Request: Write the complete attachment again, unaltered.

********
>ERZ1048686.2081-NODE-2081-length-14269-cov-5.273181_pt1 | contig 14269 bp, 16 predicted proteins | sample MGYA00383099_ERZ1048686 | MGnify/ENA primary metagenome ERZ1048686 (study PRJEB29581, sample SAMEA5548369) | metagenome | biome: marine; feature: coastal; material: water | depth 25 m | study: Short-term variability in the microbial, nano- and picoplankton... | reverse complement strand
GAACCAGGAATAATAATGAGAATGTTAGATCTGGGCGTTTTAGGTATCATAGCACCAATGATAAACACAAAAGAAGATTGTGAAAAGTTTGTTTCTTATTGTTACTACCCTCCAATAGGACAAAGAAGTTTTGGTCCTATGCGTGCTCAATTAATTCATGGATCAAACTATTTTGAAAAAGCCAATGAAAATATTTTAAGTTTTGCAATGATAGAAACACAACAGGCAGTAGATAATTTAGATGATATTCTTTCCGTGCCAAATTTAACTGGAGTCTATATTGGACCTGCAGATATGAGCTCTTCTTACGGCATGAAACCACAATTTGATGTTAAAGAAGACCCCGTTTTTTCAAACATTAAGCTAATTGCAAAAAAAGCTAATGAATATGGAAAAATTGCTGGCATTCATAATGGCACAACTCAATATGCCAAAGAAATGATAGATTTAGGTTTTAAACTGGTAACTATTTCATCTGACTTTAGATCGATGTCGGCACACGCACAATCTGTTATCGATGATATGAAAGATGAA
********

>ERZ1048686.2081-NODE-2081-length-14269-cov-5.273181_pt1 | contig 14269 bp, 16 predicted proteins | sample MGYA00383099_ERZ1048686 | MGnify/ENA primary metagenome ERZ1048686 (study PRJEB29581, sample SAMEA5548369) | metagenome | biome: marine; feature: coastal; material: water | depth 25 m | study: Short-term variability in the microbial, nano- and picoplankton... | reverse complement strand
GAACCAGGAATAATAATGAGAATGTTAGATCTGGGCGTTTTAGGTATCATAGCACCAATGATAAACACAAAAGAAGATTGTGAAAAGTTTGTTTCTTATTGTTACTACCCTCCAATAGGACAAAGAAGTTTTGGTCCTATGCGTGCTCAATTAATTCATGGATCAAACTATTTTGAAAAAGCCAATGAAAATATTTTAAGTTTTGCAATGATAGAAACACAACAGGCAGTAGATAATTTAGATGATATTCTTTCCGTGCCAAATTTAACTGGAGTCTATATTGGACCTGCAGATATGAGCTCTTCTTACGGCATGAAACCACAATTTGATGTTAAAGAAGACCCCGTTTTTTCAAACATTAAGCTAATTGCAAAAAAAGCTAATGAATATGGAAAAATTGCTGGCATTCATAATGGCACAACTCAATATGCCAAAGAAATGATAGATTTAGGTTTTAAACTGGTAACTATTTCATCTGACTTTAGATCGATGTCGGCACACGCACAATCTGTTATCGATGATATGAAAGATGAA